Auto dealers don’t get to pick their inventory from a catalog or from snazzy marketing materials delivered personally from a sales representative. Building and maintaining inventory for an auto dealership requires travel to a remote location, partaking in chaotic and competitive auctions and significant logistics expenses. But that is changing in the digital age: enter ACV.
ACV is a digital auto dealer app, allowing auto dealers to view, bid and purchase car inventory via online auctions. The company appointed former Synacor Founder George Chamoun as its CEO and received $5 million in funding from a group of venture capital companies on Sept. 19.
ACV held its first auctions a year ago and won $1 million in the 43North business plan competition in Oct. 2015. The company has tripled its workforce, according to Buffalo News, and plans to expand from its base in Buffalo to the larger markets of Cleveland and Pittsburgh.
In the U.S. alone, there are over 9 million dealer-to-dealer wholesale transactions a year. Automotive dealers typically auction off about half of the cars that consumers bring them to other dealers, and the other half are sold on their lot.
Those wholesale cars must be transported to physical auctions, placed in lanes with an auctioneer bidding simultaneously in each lane, while harried dealers scurry frenziedly hoping to find the right vehicle in the right line before its number comes up for bidding. Any inspection of a car amounts to a second’s glance underneath for rust and, at a stretch, opening the door to look inside. Oh, and then all of the spoils must be transported back to the buyer’s lot.
With the ACV model, a 20-minute auction is conducted right from the dealer’s lot. A car gets traded in, and there is an instant auction. The app sends a notification to dealers, for example: “Right now, BMW X5, 110K miles.” And the dealer can start bidding on the car.
ACV performs a vehicle inspection and provides 30–40 photos online of each car in its “vehicle conditioning report,” which reduces the buyer’s risk in buying a vehicle sight-unseen. According to Chamoun: “Our customers have found their average reconditioning cost has gone down with ACV, the opposite of what you might think, because of a thorough vehicle conditioning report provided with the app.”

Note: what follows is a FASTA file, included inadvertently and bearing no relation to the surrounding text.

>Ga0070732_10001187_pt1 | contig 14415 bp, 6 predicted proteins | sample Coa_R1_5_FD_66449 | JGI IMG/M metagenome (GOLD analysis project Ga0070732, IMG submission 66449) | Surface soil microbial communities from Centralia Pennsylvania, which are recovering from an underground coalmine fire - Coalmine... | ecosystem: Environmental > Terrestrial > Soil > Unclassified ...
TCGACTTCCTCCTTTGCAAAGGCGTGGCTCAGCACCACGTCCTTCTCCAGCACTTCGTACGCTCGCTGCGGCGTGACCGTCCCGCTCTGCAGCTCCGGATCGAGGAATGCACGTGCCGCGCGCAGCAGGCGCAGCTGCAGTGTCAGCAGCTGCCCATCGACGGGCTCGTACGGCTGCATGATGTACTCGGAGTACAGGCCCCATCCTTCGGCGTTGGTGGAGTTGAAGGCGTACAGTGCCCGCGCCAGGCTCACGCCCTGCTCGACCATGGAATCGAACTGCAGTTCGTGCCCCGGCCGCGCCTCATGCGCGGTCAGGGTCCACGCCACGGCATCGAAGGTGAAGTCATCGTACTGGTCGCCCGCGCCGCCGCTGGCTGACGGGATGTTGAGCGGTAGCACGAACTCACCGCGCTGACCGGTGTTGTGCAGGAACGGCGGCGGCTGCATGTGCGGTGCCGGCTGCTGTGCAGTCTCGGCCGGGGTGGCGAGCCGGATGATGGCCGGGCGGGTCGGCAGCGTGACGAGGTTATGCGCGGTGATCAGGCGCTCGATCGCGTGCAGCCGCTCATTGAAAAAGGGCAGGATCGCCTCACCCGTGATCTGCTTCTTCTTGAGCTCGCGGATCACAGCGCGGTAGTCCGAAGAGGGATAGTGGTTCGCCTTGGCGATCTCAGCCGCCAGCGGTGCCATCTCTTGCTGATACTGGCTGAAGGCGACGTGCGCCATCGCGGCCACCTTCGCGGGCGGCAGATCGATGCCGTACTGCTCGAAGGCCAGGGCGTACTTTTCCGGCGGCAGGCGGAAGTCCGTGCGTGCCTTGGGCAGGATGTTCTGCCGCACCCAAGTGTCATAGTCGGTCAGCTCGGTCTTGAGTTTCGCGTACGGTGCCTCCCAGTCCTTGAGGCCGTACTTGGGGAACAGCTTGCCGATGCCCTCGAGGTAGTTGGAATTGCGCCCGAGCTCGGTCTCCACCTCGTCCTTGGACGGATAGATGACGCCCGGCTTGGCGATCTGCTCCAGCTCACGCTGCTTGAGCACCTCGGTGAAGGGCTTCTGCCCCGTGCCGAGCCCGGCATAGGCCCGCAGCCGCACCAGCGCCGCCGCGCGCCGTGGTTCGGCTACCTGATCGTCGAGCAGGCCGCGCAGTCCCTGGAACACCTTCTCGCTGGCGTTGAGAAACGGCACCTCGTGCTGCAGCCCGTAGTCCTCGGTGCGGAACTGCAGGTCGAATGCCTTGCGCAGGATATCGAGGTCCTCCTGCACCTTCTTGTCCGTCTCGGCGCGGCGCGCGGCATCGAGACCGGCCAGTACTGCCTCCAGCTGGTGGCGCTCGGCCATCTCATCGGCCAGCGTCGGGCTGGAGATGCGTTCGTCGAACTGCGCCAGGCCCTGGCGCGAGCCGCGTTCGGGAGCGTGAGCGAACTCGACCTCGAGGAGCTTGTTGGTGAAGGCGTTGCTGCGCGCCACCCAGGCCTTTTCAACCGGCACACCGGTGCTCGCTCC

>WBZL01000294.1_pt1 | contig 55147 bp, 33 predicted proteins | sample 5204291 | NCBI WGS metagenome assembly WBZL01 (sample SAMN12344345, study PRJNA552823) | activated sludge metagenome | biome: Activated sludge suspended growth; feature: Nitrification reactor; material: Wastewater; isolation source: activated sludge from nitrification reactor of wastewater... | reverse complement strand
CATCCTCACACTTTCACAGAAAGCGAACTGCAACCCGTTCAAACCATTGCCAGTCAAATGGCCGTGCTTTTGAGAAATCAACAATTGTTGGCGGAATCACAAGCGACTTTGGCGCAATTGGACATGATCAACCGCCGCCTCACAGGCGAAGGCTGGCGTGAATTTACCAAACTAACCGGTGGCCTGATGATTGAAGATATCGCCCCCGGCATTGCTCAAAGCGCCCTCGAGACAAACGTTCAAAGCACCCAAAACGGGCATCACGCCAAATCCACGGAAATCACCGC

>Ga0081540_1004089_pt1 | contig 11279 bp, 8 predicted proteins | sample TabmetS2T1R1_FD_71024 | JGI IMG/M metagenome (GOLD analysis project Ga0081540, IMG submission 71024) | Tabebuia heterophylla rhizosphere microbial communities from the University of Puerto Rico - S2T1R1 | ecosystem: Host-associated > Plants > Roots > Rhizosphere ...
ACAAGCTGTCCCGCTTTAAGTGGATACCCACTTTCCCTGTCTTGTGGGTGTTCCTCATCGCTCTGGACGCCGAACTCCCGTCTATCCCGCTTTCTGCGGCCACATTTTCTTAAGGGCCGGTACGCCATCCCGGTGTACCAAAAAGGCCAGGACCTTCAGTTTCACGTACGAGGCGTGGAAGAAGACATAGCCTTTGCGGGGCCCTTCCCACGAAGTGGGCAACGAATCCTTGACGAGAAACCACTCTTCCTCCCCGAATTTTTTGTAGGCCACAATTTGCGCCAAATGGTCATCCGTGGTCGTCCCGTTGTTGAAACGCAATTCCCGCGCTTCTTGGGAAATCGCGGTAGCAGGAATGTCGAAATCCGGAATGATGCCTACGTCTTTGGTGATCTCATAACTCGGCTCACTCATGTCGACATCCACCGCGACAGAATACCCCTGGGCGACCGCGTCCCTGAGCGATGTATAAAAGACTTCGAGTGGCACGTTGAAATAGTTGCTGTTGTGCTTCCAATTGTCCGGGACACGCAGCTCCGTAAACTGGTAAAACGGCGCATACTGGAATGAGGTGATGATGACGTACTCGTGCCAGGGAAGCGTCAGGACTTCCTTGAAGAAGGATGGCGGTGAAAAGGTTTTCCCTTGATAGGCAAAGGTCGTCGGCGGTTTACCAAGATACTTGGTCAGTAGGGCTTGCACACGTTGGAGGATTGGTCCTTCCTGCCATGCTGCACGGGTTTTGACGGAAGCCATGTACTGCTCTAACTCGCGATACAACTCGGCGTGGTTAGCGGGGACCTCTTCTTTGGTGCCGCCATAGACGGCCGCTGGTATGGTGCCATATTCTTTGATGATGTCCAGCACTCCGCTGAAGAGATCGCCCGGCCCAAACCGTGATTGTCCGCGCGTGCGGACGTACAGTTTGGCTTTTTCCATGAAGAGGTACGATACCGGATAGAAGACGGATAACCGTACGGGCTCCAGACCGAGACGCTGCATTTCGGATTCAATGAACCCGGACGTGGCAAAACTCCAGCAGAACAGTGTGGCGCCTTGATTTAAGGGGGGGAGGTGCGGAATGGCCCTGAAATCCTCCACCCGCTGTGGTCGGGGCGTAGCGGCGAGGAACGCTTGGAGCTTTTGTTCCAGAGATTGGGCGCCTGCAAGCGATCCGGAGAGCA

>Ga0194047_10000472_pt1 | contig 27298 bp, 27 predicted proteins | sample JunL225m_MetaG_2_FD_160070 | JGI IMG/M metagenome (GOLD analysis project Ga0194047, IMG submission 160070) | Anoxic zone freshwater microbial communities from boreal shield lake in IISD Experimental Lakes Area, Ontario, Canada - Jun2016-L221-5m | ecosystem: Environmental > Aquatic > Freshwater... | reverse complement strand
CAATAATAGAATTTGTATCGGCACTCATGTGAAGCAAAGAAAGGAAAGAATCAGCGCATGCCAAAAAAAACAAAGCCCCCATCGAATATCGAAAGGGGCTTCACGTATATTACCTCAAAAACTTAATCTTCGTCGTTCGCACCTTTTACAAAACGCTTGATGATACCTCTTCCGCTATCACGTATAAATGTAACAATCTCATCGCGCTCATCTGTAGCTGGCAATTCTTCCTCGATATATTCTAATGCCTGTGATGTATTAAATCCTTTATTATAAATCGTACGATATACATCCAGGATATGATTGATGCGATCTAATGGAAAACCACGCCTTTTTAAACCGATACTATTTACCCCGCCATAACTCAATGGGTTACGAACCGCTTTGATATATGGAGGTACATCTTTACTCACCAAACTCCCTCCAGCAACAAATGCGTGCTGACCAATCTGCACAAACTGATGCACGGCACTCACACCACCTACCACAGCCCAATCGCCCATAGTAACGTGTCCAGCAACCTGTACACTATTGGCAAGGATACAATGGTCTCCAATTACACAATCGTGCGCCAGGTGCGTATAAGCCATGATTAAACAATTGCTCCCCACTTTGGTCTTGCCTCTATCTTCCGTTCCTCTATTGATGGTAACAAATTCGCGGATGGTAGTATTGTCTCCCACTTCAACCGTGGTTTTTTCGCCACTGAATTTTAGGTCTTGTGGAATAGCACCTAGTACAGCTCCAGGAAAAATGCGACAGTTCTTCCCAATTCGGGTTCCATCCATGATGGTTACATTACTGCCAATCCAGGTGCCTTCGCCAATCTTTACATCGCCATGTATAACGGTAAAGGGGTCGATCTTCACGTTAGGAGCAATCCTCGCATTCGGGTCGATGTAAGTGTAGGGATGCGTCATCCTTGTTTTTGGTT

Chamoun’s nuts-and-bolts perspective to the business — no fuss, no muss — makes the focus of his business all about client trust.
“We want to be the most trusted platform for dealers to buy wholesale cars. We are using mobile technology, a condition report app, notifications and streamlining logistics, all the stuff that other B2B applications do but, at the end of the day, if we are the trusted source to buy wholesale vehicles, that’s a very big business.”
Scaling is the next challenge for ACV, and Chamoun has a methodical approach to that, too. “This is a business that you build regionally, and then, you just grow one step at a time because you need to get the buyers and the sellers to show up.”
For now, ACV is focusing on the U.S. market. According to Chamoun: “Over the next six to nine months, we’ll primarily be in the Northeast and then look to expand on the East Coast, and then, we’ll start to head west. It’s not really an issue; it’s more the reality of this business.”
And as far as international markets are concerned, ACV sees possibilities a year or two either directly or indirectly with a strategic partnership.
Does ACV see any barriers to its growth?
Chamoun’s no-nonsense response is: “We’re not a medical company that needs compliance or a software company that is waiting on a patent; this is hiring the right folks, picking the right market and getting out there.”